homeMonday 3rd August 2020

Housing enforcement powers 'rarely used'

Tom Wall13/01/2016 - 13:40

| comments Comments (1) |
EHOs and police raid a house
EHOs and police raid a house

Local authorities are far more likely to take informal action against landlords following complaints about poor conditions, according to a new report.

A survey of 120 councils in England found they received 57,828 complaints about conditions in the private rented sector such as cold, damp and overcrowding in 2013.

Officers took informal action, such as sending warning letters, on 15,964 occasions in 2013. They only took enforcement action in 4,211 cases. There were 95 prosecutions in the same period.

The report, which was prepared for Karen Buck MP by housing consultant Stephen Battersby, warns that councils are using informal approaches even when they have a legal duty to take formal action such as issuing an improvement notice.

‘The evidence is that local authorities are using informal means such as a letter even in cases where they have a statutory duty to use one of the courses of action in Part 1 of the Housing Act 2004, that is they are in breach of their statutory duty,’ it says.

The average number of inspections per local authority fell slightly from 287 in 2012 to 260 in 2013. The report does not examine what happens to those who complain but do not have their home inspected.

‘Whether this is the result of local authority lack of resources and therefore the time it will take before inspecting, or because an explanation of the process that may be involved, including contacting the landlord first it is difficult to say,’ it says.

The Deregulation Act 2015 brought in new protections for tenants making complaint to councils. Landlords cannot evict tenants if housing officers serve either an improvement notice or a notice of emergency remedial action following a complaint

Yet the research shows that formal action is rare in many local authorities and non-existent in even more. 

‘There will need to be a change in approach by local authorities if these changes are to have a positive effect,’ the report notes.

Mr Battersby says few local authorities appear willing to use their powers to enforce housing standards.

‘Indeed the level of prosecution is so low either local authorities are failing to target or find the worst landlords or they are letting landlords get away with non-compliance,’ says the report.   

‘If all notices and orders are complied with, then it would seem local authorities are not seeking out the worst landlords, which might be the case given that tenants of the very worst landlord are also less likely to complain.’

Local authorities took 95 prosecutions in 2013, which is an average of less than 1 for every council. However the report points out that despite cuts to local government, interventions in the PRS have not reduced markedly.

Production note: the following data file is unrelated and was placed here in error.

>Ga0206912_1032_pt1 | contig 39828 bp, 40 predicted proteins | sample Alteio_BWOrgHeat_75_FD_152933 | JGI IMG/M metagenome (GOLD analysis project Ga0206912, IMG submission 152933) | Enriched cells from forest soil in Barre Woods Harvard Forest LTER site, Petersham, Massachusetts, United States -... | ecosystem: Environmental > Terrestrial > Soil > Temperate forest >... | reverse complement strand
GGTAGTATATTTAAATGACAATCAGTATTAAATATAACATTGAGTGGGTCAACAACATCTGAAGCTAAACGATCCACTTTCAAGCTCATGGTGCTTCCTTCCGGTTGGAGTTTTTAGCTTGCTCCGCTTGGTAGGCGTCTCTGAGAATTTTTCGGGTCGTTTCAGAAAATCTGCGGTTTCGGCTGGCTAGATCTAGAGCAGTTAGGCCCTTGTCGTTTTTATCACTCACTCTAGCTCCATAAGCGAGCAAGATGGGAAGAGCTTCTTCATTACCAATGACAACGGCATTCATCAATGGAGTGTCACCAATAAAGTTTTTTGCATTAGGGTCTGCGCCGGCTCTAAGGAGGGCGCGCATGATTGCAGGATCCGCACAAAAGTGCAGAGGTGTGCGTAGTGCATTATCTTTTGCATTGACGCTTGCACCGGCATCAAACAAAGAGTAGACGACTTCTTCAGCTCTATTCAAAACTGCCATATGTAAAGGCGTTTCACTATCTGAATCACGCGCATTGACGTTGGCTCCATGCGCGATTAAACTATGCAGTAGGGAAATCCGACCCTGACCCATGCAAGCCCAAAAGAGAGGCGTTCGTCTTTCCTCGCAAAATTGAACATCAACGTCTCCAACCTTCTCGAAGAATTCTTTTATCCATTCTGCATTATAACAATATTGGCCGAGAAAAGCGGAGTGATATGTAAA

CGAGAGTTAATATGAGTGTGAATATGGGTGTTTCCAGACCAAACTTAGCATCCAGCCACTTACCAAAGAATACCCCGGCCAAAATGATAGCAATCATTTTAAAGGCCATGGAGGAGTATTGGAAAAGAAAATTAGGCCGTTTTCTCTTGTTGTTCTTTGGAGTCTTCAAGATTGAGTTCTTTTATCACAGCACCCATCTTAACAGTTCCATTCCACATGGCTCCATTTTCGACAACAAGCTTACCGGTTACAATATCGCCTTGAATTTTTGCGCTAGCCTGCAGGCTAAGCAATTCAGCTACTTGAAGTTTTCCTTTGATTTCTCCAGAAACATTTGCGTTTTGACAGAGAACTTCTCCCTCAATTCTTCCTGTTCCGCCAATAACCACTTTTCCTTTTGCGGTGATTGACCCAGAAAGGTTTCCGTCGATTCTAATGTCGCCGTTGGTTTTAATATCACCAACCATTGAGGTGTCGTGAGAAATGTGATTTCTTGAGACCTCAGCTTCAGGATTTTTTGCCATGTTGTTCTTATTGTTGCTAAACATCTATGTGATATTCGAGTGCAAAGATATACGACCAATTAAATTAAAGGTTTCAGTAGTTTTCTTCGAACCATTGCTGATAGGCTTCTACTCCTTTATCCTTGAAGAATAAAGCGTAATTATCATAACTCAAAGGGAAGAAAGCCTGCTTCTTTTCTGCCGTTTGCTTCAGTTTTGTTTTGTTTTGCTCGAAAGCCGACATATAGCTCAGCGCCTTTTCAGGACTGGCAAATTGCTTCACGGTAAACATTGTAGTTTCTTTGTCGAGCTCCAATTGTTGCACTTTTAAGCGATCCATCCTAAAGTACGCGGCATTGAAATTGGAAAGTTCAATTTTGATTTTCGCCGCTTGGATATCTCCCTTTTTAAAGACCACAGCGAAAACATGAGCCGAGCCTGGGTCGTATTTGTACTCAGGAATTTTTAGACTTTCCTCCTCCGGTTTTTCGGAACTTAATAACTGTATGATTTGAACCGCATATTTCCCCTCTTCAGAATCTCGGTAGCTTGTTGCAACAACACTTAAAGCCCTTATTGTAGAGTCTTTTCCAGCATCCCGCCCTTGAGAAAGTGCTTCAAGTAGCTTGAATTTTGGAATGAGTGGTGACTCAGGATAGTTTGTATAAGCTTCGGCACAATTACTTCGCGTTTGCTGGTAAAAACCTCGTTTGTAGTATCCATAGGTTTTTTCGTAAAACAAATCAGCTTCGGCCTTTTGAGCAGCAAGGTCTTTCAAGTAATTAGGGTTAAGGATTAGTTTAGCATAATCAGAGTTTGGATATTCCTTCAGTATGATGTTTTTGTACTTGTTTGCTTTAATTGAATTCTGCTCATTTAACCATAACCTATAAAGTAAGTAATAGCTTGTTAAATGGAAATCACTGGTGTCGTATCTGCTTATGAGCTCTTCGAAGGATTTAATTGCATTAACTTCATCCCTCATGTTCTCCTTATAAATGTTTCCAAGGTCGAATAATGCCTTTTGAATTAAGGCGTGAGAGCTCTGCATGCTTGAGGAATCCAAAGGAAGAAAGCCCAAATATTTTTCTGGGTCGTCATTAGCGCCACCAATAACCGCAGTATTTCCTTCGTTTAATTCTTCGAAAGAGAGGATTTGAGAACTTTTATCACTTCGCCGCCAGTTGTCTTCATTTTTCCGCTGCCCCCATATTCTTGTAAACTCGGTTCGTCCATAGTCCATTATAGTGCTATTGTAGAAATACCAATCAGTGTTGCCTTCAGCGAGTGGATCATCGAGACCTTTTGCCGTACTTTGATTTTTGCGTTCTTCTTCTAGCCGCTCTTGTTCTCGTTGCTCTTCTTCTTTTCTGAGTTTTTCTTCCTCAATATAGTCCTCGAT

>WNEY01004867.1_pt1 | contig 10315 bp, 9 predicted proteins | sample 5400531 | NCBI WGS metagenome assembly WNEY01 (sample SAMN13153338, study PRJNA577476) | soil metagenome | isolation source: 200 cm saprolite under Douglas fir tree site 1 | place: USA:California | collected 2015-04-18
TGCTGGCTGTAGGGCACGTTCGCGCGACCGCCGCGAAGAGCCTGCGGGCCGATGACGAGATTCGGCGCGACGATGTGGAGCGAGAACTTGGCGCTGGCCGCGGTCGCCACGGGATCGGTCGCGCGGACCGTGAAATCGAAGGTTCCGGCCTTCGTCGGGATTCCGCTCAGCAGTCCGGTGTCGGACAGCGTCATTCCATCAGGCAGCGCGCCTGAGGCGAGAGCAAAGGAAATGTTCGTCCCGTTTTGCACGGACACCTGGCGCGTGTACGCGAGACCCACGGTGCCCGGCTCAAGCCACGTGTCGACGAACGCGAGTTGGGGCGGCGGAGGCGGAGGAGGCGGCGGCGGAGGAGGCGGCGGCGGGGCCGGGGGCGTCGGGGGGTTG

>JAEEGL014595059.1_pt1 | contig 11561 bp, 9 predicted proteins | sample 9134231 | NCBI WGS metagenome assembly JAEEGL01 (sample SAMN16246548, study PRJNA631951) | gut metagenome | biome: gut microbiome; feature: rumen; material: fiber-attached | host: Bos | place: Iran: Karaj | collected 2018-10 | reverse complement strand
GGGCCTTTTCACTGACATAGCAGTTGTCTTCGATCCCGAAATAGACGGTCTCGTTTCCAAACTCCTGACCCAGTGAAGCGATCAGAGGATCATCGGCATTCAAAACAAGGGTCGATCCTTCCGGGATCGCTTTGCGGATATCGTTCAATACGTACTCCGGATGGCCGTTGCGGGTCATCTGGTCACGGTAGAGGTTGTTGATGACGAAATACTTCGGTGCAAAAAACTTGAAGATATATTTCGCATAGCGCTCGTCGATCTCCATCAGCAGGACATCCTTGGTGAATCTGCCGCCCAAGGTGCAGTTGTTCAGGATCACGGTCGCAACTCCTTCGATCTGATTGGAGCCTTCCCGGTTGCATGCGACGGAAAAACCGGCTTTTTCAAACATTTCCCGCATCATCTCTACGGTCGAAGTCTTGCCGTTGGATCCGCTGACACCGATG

‘That said, the level of activity does not appear to match the actual need and undoubtedly some bad landlords are getting away with it,’ says the report. 

Some 120 responded to the survey, representing 37 per cent of the local housing authorities in England. Of these responses 18 were from London boroughs, a London response rate of 55 per cent.

Bob Mayho, CIEH principal policy officer, said the report was ‘an excellent piece of work’.

 ‘Local authorities that are reluctant to take formal action will be less able to make use of the legislative changes that have already been enacted such as retaliatory eviction, smoke and carbon monoxide and those which are contained in the Housing and Planning Bill,’ he said.

He added that inspection rates were holding up because councils are using ‘triage’ systems to identify complaints that are highest priority.

There are 4.4 million households were renting in the private rented sector, more than in the social rented sector.

In 2015 the Building Research Establishment reported that 8.4 million homes in England have a ‘significant’ hazard.

The annual cost to the NHS of these hazards was assessed at £2.0bn in England and £2.5bn for the UK. These figures compare with estimated costs to the NHS of £2.3bn to £3.3bn from smoking, and 0.9bn to £1.0bn from physical inactivity.

user image
1663 days ago
0 0
Twas ever thus, in my experience LA,s Chief Officers & Council members and even legal advisors were always wary of engaging in most formal action preferring an informal approach which of course can lead to delay in resolving issues, the breach of statutory duty argument has been raised many times before but the remedy for that is expensive for most individuals to pursue. Also the devastating cuts and the loss of experienced professional staff must mean that most Local Authorities are in breach of statutory duties frequently, across a wide range of functions. It is also doubtful that the courts would have the capacity to deal with the caseload were LA's even capable of changing their approach. Sounds easy when its printed in black and white in the statute but dealing with these problems takes more than empty promises from Parliament and politicians !

Report this comment

EHN Jobs


Subscribe eNewsletter